Growth performance of weaner pigs fed diets containing grains milled to different particle sizes. II. Field pea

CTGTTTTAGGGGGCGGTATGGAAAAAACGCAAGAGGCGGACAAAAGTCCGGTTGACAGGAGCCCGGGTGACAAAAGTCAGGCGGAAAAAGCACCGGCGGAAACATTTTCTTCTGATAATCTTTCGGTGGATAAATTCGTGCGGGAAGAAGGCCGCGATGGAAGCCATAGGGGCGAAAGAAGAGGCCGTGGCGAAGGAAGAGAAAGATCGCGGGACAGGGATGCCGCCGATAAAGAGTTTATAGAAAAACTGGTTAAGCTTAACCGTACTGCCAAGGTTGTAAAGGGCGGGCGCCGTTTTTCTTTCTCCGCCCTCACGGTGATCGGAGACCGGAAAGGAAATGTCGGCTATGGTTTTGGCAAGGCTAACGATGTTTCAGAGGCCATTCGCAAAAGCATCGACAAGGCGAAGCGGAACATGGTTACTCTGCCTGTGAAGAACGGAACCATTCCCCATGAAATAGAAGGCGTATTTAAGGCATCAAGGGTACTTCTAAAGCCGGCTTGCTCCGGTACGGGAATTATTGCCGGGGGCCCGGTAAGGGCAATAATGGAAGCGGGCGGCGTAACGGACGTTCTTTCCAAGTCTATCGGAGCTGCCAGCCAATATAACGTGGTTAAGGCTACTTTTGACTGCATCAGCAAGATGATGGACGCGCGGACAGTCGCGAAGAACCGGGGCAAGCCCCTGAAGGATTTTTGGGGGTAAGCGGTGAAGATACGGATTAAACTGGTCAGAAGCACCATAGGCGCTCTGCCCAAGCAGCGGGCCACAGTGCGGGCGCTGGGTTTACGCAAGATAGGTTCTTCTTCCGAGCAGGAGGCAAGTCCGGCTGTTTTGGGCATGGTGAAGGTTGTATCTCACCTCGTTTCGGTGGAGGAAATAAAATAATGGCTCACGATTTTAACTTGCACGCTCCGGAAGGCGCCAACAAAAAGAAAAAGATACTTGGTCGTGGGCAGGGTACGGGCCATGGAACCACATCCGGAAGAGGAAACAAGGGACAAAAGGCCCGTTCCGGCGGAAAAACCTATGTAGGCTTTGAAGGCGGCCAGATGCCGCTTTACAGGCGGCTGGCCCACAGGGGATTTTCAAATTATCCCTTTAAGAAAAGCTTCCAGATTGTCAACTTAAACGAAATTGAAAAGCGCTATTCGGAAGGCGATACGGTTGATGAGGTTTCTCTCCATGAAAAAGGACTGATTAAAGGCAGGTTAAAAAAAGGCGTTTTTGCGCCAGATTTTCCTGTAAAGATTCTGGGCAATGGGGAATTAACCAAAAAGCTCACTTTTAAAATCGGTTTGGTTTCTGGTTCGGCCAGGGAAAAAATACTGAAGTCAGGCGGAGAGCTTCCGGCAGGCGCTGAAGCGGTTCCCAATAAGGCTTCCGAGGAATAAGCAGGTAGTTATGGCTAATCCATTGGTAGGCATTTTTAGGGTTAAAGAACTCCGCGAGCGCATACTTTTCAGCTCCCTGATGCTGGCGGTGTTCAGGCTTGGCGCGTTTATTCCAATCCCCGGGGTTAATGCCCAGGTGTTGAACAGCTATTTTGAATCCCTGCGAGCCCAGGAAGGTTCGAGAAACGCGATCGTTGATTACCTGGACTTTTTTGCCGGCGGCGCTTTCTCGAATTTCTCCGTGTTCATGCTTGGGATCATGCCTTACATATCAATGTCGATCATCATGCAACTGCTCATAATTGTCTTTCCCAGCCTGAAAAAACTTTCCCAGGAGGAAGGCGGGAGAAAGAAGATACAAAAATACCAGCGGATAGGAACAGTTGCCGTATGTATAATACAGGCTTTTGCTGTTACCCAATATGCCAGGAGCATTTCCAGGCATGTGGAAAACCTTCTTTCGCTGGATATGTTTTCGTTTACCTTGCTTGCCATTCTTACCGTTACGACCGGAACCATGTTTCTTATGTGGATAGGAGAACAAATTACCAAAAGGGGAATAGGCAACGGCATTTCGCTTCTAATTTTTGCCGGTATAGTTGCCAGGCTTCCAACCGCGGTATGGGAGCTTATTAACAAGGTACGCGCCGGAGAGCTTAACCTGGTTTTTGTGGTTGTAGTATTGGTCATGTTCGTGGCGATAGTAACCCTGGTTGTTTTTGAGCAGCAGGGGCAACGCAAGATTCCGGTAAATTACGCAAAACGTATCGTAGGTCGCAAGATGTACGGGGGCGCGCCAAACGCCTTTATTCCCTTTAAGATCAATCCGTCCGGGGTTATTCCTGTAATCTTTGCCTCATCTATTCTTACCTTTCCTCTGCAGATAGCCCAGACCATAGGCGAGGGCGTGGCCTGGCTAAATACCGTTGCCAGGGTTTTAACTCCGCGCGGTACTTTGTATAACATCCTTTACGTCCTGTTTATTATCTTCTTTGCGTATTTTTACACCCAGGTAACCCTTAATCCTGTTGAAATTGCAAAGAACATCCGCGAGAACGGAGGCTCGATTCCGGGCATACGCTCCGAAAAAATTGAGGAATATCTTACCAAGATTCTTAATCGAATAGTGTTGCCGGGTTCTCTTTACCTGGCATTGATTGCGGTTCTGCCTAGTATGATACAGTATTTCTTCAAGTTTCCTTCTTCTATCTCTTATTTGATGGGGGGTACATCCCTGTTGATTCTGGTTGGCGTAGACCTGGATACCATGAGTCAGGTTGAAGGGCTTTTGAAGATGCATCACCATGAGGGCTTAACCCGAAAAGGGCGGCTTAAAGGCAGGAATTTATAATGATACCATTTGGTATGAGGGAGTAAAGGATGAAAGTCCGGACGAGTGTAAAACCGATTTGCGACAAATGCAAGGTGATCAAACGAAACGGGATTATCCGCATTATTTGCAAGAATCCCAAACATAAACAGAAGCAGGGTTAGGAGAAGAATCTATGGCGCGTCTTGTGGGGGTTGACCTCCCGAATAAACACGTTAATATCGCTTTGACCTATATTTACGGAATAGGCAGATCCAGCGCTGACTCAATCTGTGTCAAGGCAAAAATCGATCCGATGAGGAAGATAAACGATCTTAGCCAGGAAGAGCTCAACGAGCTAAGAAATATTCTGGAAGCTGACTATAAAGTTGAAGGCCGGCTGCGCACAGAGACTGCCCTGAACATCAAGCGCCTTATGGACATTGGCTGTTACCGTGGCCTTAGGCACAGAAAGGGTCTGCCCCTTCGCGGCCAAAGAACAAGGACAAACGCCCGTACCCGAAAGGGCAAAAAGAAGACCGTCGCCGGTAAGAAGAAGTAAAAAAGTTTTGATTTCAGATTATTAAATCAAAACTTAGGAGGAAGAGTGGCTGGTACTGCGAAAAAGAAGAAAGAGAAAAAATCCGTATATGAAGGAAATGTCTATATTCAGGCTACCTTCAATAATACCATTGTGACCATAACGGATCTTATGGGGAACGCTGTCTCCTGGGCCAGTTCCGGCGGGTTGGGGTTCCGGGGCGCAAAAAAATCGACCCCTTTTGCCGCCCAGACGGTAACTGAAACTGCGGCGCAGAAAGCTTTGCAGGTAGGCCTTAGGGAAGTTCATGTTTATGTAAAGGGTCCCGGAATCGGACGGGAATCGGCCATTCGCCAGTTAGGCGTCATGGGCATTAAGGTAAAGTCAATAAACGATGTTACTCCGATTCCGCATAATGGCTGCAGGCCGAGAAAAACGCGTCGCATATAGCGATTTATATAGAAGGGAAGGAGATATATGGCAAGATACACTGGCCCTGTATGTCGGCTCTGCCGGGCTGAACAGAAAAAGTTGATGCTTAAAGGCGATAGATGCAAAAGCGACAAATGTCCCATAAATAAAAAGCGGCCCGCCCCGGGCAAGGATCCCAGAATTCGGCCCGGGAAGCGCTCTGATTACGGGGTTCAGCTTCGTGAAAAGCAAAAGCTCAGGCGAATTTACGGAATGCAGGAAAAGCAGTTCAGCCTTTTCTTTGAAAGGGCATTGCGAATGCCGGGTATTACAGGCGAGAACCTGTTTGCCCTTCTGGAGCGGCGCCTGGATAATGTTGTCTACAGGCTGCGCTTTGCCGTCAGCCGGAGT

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Various studies have highlighted the importance of grain particle size on growth performance of pigs (Choct et al. 2004; Montoya and Leterme 2011). However, the studies concentrated on cereals, used one mill type, or had an insufficient number of treatment levels to probe the performance-size relationships. Field pea is low in anti-nutritional factors, and it is an important protein source in pig feeds (Nguyen et al. 2015). Hammer-, disc- and roller-mills are mainly used in pig feed manufacture, and mill types can influence growth performance (Choct et al. 2004). Using commercial mills to replicate field situations, this study investigated how weaner pigs responded to diets containing hammer- and disc-milled field peas of different particle sizes. The hypothesis tested was that an optimum particle size range exists, within which, growth performance is independent of particle size. Field pea (var.Walana)was milled, in two replicates, using commercial hammer (HM)and disc (DM)mills, in a randomised design with four screen sizes (2, 3, 4, and 5mm) and four disc gaps respectively.The finest (F) and coarsest(VC) sizes fromthemillsweremixed for four additional treatments: HMF- DMF,HMF-DMVC,HMVC-DMF, andHMVC-DMVC. A total of 20 milled grains, but 12 treatments, were used (30%) toformulate the experimental diets [14MJ digestible energy(DE)/kg; available lysine/DE, 0.09g/MJDE; 430 g/kg starch, 190 g/kg crude protein) forweaner pigs [LargeWhite · Landrace, PrimeGroGenetics; 28 days of age andweighing 7.3 0.10 kg (mean SD)]. After adaptation for 6 days on a commercial diet, a total of 400 pigs in two batches were individually housed and fed the 20 diets adlibitumover a 21-dayperiodusinga randomisedblockdesignwithsomeincomplete blocks.Hence, therewere effectively20pigsper diet (or 33 pigs per treatment), and the pigs and feed residues were weighedweekly to calculate average daily feed intake (ADFI), average daily gain (ADG) and feed conversion ratio (FCR). TheRivalea animal ethics committee approved (13N023C) the animal experiment. The diets were analysed for geometric mean particle size diameter (Dgw) and geometric standard deviation of mean particle diameter (Sgw) as before (Nguyen et al. 2015). Statistical methods (ASReml-R) analogous to ANOVA were used (Butler 2009). Table 1 shows that theDgw of the milled pea ranged from 600–800 mm, and had up to 45% of the particles greater than 1000 mm. The disc-milled pea had a wider Dgw range (200 mm) with the mill settings than the hammer-milled pea. With age, the pigs’ ADFI and ADG increased (not shown), but their growth performance was not significantly (P > 0.05) affected by the mill type and particle size from 0–21 days (Table 1). TheDgw of the diets was from 500–700 mm, and not different (P > 0.05) from theDgw of the milled pea. Hence, the diet ingredients were not coarser than the milled pea, whose particle size can, therefore, be inferred to solely affect the measured growth of the pigs. In view of the absence of significant effects of the diets on the growth performance of the pigs, it is suggested that the particle size range (600–800 mm) of the milled field pea is an optimum range at the 30% inclusion for weaner pigs. Feed mills should take cognizance of this range to guide their milling operations, during feed manufacture.
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